Green technology being tested on the Californian electric grid

April 15, 2014 0 By Julie Campbell

Solar farms have been installed on a large scale, as have thousands of rooftop installations.

Green Technology - Solar EnergyIn the latest green technology news, the California electric grid is now testing out new renewable energy options that are made up of massive solar farms and other contributing sun-powered panels.

At the center of this effort is a nonprofit corporation that is monitoring and managing the power flow.

Jim Blatchford is the manager of short term forecasting at the organization, the California Independent System Operator (ISO). That corporation is responsible for making sure that even when a cloud sails over the huge Coachella Valley solar energy farms, or covers one of the thousands of green energy rooftop installations, there will still be an even solar power flow making its way into the state’s grid and electrical lines.

This green technology test will have a great deal to do with forecasting the weather each day.

According to Blatchford, “If we’re expecting 250 megawatts, and a cloud comes over, it may drop in an hour to 200 megawatts.” He pointed out that they are therefore “trying to forecast for these clouds coming over or forecast what kind of day it’s going to be.”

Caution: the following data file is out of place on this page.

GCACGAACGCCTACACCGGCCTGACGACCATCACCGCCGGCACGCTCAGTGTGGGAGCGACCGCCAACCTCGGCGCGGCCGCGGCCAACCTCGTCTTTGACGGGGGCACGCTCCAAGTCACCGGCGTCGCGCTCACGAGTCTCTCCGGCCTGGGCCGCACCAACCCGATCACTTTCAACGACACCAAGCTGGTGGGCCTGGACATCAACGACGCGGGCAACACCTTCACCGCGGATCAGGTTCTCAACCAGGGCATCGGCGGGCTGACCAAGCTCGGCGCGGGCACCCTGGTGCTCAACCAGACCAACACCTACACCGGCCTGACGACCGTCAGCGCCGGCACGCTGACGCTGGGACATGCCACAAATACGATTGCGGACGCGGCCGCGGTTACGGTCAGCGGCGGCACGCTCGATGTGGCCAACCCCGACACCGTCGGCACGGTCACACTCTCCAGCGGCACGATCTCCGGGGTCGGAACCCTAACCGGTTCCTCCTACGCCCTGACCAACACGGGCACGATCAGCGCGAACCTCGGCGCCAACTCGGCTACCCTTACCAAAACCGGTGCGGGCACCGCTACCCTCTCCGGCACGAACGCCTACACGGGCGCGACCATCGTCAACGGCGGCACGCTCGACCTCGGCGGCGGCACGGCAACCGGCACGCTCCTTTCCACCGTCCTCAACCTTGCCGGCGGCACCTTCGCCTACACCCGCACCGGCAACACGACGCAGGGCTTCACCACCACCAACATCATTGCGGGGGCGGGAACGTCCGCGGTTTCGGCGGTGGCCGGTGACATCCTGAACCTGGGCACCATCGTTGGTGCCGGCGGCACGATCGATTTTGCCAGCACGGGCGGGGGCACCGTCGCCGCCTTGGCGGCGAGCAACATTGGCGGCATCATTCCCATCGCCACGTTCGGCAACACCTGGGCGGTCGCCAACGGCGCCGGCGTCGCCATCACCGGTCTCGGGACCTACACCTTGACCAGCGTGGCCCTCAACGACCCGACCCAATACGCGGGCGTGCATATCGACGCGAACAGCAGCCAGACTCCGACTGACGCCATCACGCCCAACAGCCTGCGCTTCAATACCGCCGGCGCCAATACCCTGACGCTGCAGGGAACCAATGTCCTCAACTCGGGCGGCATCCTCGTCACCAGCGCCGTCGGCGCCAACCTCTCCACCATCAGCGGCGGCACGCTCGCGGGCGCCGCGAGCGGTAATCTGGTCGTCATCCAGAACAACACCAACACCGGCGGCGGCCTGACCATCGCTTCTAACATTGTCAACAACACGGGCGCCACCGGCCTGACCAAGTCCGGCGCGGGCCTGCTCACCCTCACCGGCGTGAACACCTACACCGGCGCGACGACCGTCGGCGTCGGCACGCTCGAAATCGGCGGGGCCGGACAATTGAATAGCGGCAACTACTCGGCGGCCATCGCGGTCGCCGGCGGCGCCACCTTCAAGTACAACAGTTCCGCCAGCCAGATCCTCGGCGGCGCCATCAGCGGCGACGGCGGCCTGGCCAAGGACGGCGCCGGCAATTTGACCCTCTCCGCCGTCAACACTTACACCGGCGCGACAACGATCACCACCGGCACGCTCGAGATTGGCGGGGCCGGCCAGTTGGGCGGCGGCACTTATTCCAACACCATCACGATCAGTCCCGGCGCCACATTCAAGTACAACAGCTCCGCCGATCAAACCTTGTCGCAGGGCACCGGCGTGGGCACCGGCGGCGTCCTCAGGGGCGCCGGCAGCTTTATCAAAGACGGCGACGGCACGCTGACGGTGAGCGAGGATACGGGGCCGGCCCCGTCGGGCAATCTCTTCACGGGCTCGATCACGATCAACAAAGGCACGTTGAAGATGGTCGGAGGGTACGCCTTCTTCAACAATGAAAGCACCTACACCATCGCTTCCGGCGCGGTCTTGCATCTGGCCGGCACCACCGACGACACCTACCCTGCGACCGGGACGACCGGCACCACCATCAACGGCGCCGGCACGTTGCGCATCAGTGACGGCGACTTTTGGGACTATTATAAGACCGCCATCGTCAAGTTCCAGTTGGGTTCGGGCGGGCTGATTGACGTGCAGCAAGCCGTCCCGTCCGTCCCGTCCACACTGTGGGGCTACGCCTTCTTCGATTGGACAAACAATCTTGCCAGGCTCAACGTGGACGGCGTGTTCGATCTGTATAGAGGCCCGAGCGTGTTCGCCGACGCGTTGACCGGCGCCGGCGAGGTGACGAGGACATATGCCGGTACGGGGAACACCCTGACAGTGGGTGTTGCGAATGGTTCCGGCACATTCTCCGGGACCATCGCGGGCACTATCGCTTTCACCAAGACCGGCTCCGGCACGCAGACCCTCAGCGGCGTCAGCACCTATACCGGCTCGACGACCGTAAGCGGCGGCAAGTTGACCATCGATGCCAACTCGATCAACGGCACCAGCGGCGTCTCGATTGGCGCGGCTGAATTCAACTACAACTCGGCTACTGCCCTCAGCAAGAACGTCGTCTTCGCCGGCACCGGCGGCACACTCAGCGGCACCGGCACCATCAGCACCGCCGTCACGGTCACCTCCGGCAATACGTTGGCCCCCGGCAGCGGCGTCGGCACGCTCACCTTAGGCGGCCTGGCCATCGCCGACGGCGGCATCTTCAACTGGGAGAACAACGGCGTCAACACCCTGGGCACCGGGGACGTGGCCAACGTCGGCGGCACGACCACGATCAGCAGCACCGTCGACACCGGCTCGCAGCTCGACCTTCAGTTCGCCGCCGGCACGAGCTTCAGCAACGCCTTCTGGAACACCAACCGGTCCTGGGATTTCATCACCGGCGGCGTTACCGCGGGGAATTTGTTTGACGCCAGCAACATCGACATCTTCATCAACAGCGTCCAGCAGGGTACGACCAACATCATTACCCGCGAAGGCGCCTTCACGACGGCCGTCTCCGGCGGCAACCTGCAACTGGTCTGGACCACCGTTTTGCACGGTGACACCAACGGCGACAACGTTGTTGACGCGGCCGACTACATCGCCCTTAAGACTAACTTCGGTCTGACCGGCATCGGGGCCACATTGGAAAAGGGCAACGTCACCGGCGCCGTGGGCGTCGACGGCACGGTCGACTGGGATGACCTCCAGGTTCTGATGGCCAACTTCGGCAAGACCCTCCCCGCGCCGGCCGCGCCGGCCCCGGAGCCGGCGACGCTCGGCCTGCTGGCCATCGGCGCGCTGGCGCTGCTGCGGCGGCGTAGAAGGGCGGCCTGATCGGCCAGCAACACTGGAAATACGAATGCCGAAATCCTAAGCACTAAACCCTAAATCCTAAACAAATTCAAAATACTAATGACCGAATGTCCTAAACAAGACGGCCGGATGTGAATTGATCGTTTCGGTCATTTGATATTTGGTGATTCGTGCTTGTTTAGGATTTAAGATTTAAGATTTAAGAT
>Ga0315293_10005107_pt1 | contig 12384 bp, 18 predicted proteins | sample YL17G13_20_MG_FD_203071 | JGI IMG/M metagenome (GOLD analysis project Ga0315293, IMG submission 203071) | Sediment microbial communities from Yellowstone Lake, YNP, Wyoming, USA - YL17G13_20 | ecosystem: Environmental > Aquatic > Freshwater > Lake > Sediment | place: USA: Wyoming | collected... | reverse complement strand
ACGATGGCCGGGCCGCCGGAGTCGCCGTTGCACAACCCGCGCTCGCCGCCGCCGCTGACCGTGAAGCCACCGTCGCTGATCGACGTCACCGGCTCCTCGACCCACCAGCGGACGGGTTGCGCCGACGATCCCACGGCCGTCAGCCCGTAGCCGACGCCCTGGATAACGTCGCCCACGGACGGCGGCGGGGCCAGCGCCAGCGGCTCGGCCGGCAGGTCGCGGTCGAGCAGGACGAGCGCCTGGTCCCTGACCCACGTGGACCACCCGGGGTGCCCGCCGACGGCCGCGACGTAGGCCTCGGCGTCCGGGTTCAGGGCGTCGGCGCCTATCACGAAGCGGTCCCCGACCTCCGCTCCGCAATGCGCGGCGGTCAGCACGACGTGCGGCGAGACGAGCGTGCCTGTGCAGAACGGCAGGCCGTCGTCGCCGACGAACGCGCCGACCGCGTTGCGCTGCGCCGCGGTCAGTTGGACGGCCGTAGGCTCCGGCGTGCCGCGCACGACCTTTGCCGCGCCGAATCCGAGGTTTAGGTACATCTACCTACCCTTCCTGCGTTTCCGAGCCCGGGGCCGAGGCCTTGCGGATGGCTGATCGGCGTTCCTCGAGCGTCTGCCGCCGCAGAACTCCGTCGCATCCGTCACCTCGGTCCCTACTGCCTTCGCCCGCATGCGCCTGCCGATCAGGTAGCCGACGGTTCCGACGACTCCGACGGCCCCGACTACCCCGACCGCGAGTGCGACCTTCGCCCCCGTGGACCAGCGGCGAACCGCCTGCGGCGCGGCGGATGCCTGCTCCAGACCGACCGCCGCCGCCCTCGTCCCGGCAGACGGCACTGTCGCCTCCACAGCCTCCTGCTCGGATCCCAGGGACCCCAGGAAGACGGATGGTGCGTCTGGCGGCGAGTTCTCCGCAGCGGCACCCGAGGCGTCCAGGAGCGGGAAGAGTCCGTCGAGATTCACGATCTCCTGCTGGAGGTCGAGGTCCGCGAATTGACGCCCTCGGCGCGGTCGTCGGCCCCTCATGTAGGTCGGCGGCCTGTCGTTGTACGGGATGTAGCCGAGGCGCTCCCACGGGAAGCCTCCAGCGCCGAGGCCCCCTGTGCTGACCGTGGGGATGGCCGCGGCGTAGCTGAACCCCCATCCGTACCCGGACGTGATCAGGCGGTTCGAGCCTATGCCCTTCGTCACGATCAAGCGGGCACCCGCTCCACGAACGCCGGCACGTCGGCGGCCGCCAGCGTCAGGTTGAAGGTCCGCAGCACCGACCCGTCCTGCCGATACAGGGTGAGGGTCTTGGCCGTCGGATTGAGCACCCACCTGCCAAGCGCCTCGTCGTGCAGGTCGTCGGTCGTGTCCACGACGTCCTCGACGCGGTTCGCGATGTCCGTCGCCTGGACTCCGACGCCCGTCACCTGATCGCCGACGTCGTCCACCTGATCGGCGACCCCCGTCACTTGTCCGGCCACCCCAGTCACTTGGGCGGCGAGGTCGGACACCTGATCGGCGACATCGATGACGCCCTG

At the moment, California is at the head of the country when it comes to the number of solar energy installations. This has made that state the ideal testing ground for this type of renewable energy. This will also help the state to generate a better understanding of how it will be able to manage a power load that where 33 percent is comprised of renewable power by the year 2020, and to have that percentage grow after that point.

At the moment, California currently has an estimated 5.3 gigawatts of solar power flowing. Over 2 gigawatts of that total is made up of rooftop installations. However, in 6 years from now, it has been estimated that the total will have broken the 12 gigawatt mark.

ISO already has the necessary complex computer systems in place to help to balance this green technology’s power supplies with the demand, in real time, for millions of Californians.

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